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A History of the Garden in Fifty Tools

A green thumb is not the only tool one needs to garden well—at least that’s what the makers of gardening catalogs and the designers of the dizzying aisle displays in lawn- and-garden stores would have us believe. Need to plant a bulb, aerate some soil, or keep out a hungry critter? Well, there’s a specific tool for almost everything. But this isn’t just a product of today’s consumer era, since the very earliest gardens, people have been developing tools to make planting and harvesting more efficient and to make flora more beautiful and trees more fruitful. In A History of the Garden in Fifty Tools, Bill Laws offers entertaining and colorful anecdotes of implements that have shaped our gardening experience since the beginning.

As Laws reveals, gardening tools have coevolved with human society, and the story of these fifty individual tools presents an innovative history of humans and the garden over time. Laws takes us back to the Neolithic age, when the microlith, the first “all-in-one” tool was invented. Consisting of a small sharp stone blade that was set into a handle made of wood, bone, or antler, it was a small spade that could be used to dig, clip, and cut plant material. We find out that wheelbarrows originated in China in the second century BC, and their basic form has not changed much since. He also describes how early images of a pruning knife appear in Roman art, in the form of a scythe that could cut through herbs, vegetables, fruits, and nuts and was believed to be able to tell the gardener when and what to harvest. 

Organized into five thematic chapters relating to different types of gardens: the flower garden, the kitchen garden, the orchard, the lawn, and ornamental gardens, the book includes a mix of horticulture and history, in addition to stories featuring well-known characters—we learn about Henry David Thoreau’s favorite hoe, for example. A History of the Garden in Fifty Tools will be a beautiful gift for any home gardener and a reassuring reminder that gardeners have always struggled with the same quandaries.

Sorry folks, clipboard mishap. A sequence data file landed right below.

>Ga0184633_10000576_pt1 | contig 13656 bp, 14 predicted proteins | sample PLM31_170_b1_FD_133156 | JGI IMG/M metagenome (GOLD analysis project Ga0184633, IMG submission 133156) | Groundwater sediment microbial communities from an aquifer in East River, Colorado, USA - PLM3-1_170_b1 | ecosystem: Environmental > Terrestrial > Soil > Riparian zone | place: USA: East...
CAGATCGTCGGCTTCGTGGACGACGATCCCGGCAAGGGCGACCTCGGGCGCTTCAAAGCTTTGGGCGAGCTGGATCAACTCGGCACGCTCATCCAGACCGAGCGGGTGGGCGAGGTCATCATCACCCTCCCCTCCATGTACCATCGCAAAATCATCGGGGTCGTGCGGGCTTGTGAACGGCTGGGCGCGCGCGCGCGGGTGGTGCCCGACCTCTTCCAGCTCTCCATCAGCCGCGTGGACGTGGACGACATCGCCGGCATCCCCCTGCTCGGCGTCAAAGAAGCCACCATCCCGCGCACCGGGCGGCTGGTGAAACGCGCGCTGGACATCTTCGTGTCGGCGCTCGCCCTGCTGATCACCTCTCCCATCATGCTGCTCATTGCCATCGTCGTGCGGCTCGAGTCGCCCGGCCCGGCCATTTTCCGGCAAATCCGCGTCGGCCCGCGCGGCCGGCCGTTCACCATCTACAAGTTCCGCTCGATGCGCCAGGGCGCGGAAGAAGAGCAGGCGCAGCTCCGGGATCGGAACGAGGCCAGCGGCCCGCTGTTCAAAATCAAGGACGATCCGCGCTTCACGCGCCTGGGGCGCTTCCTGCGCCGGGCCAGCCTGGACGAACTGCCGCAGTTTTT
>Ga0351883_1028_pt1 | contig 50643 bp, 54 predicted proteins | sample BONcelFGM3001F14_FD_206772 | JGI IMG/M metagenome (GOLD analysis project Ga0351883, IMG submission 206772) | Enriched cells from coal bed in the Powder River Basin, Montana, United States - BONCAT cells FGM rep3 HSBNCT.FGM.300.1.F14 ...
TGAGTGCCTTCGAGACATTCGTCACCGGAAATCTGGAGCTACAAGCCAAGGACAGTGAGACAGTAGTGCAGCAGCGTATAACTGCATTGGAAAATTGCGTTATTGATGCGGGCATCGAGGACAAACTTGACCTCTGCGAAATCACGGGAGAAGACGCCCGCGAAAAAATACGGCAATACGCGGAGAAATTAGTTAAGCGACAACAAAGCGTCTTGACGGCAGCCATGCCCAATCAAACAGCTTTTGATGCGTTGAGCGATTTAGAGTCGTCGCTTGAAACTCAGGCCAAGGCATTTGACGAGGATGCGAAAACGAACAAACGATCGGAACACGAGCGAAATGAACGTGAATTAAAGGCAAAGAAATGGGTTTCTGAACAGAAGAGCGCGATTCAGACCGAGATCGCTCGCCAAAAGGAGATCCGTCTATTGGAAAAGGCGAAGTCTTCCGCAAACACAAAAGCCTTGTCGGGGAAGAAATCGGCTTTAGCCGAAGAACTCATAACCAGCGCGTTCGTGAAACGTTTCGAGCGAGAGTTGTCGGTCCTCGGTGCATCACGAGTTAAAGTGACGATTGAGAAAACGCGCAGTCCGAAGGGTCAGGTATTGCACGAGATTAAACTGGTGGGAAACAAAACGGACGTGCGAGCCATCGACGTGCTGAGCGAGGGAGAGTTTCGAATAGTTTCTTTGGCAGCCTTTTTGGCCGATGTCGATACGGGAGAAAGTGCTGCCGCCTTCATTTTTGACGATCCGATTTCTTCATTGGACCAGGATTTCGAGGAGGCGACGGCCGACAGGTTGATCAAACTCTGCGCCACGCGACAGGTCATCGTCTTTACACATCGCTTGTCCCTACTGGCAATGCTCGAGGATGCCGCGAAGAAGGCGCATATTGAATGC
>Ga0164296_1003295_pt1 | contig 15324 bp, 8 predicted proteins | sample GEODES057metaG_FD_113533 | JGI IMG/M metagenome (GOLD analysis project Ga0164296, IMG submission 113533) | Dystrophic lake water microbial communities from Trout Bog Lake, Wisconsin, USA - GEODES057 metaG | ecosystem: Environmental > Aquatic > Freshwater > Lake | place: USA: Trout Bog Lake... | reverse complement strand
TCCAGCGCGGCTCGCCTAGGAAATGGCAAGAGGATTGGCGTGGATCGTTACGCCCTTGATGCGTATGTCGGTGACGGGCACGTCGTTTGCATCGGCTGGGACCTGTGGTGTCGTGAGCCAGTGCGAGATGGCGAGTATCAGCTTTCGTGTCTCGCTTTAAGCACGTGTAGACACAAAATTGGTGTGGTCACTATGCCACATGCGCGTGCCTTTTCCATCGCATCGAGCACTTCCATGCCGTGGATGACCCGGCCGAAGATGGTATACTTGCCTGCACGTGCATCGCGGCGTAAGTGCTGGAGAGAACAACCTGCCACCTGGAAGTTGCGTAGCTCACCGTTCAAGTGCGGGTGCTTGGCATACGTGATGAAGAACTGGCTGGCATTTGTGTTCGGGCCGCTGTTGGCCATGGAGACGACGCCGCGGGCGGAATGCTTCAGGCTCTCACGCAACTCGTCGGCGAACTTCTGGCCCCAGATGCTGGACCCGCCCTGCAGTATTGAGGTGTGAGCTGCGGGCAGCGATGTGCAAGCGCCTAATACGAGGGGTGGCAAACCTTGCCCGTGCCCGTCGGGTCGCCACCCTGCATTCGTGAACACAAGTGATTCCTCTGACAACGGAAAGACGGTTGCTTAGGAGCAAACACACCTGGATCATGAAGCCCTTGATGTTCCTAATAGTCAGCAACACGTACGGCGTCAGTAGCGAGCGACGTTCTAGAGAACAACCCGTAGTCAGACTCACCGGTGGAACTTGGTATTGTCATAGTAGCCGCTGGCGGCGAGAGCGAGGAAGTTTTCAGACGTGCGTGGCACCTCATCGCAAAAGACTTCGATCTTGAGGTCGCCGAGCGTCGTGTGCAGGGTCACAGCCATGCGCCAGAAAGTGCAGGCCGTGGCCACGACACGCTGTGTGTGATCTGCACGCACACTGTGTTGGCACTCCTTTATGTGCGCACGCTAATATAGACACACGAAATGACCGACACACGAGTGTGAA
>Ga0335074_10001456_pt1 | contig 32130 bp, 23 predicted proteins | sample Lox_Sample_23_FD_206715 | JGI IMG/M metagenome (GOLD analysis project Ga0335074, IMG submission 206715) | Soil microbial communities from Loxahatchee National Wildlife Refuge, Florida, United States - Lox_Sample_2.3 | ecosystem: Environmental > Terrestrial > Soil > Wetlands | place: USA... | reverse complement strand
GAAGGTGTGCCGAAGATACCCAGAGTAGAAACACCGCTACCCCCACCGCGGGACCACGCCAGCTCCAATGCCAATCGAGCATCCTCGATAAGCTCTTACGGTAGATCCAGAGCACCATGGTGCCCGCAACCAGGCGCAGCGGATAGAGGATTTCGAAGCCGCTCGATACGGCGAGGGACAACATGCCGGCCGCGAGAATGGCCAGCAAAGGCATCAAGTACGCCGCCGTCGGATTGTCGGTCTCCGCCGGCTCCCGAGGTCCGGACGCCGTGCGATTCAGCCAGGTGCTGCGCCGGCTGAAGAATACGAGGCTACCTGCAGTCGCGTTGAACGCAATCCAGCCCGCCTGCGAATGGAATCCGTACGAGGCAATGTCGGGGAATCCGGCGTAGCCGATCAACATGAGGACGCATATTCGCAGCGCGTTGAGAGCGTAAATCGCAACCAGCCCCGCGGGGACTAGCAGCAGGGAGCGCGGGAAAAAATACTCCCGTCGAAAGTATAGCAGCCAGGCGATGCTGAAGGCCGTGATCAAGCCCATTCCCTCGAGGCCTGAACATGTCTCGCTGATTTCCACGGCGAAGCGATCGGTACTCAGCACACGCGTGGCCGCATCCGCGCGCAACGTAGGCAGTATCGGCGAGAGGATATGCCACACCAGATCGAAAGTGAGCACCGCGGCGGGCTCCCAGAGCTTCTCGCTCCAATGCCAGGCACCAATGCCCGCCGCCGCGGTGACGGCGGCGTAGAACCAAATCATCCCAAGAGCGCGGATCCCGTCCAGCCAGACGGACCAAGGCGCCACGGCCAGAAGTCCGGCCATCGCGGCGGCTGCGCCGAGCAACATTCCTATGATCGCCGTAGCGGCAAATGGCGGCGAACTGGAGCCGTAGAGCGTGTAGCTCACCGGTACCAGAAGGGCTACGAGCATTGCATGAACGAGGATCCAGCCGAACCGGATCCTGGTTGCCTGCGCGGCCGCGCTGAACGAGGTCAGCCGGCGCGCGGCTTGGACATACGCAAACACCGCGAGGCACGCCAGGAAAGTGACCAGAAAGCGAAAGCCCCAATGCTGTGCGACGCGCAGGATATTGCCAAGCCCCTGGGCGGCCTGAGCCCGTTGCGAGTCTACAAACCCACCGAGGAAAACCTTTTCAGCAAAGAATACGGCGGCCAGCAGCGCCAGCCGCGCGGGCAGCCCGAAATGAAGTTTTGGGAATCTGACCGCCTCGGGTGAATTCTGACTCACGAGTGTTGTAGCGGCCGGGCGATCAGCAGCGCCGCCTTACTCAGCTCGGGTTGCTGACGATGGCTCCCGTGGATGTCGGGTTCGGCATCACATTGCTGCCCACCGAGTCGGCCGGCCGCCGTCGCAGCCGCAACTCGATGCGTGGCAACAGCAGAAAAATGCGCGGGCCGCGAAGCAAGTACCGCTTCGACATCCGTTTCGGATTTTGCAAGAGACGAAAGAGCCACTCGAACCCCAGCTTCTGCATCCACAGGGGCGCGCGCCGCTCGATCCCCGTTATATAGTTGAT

See sample pages from the book (PDF format).

224 pages | 150 color plates | 7 x 9 | © 2014

Biological Sciences: Botany, Natural History



“Laws examines the history and cultural bearing of everything from a cloche to a lawn mower, and he understands that gardeners form deep attachments to the tools they use.”

Washington Post

“This handsome horticultural history by a noted British gardener, published by the University of Chicago, would make a fine gift for the gardener who has everything, guaranteed to give him or her a one-up on buddies who don’t know a dibber from a mattock or a billhook from a daisy grubber.”

Toronto Star

“Laws’s book offers the delight of reminding us of all the different kinds of advances that can reshape simple activities. Label stakes (18th century) and the potting shed (19th) contributed directly, while wireless radio contributed more subtly, providing music or baseball broadcasts that completely changed people’s experience of time spent digging in the yard.”

Boston Globe

“I found myself enchanted by the con­versational prose, historical tidbits, and bizarre digressions that fill its pages. . . . Don’t worry if you haven’t experienced all the tools Laws covers; you will surely find new appreciation for any implement that can be fashioned into some garden purpose. This is a truly entertaining read that will appeal as much to non-gardeners as to those who have wielded many a tool to coax plants from the soil.”

American Gardener

“Laws presents a novel approach to the history of the garden in this charming book. He explores the use of 50 tools arranged according to various parts of the garden, although only a few are exclusive to those areas. Most of his choices are what we would consider ordinary tools, but others are a little surprising. . . . Along with very practical information, he gives the reader fascinating and often humorous historical garden tales”

Chicago Botanic Garden

“In A History of the Garden in Fifty Tools, Bill Laws . . . approaches his subject with a disarming mixture of deliberation and affection. His tales ramble from the twentieth century to the Paleolitihic er and back again to recount global histories of, yes, fifty garden tools, each offered up in all its staggering variety. The scale of such a project could have been overwhelming, but the book’s artfully cohesive design makes it accessible and orderly.”

American Scientist

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